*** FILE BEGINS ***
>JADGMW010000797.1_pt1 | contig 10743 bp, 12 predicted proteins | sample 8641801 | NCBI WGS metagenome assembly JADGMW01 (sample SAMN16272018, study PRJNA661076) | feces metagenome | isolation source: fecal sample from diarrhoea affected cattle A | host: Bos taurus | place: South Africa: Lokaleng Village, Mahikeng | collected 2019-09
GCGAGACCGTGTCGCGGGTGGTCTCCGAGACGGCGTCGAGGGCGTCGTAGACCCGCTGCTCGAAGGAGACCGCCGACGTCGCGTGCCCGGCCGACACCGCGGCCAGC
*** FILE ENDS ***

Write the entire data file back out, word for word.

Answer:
>JADGMW010000797.1_pt1 | contig 10743 bp, 12 predicted proteins | sample 8641801 | NCBI WGS metagenome assembly JADGMW01 (sample SAMN16272018, study PRJNA661076) | feces metagenome | isolation source: fecal sample from diarrhoea affected cattle A | host: Bos taurus | place: South Africa: Lokaleng Village, Mahikeng | collected 2019-09
GCGAGACCGTGTCGCGGGTGGTCTCCGAGACGGCGTCGAGGGCGTCGTAGACCCGCTGCTCGAAGGAGACCGCCGACGTCGCGTGCCCGGCCGACACCGCGGCCAGC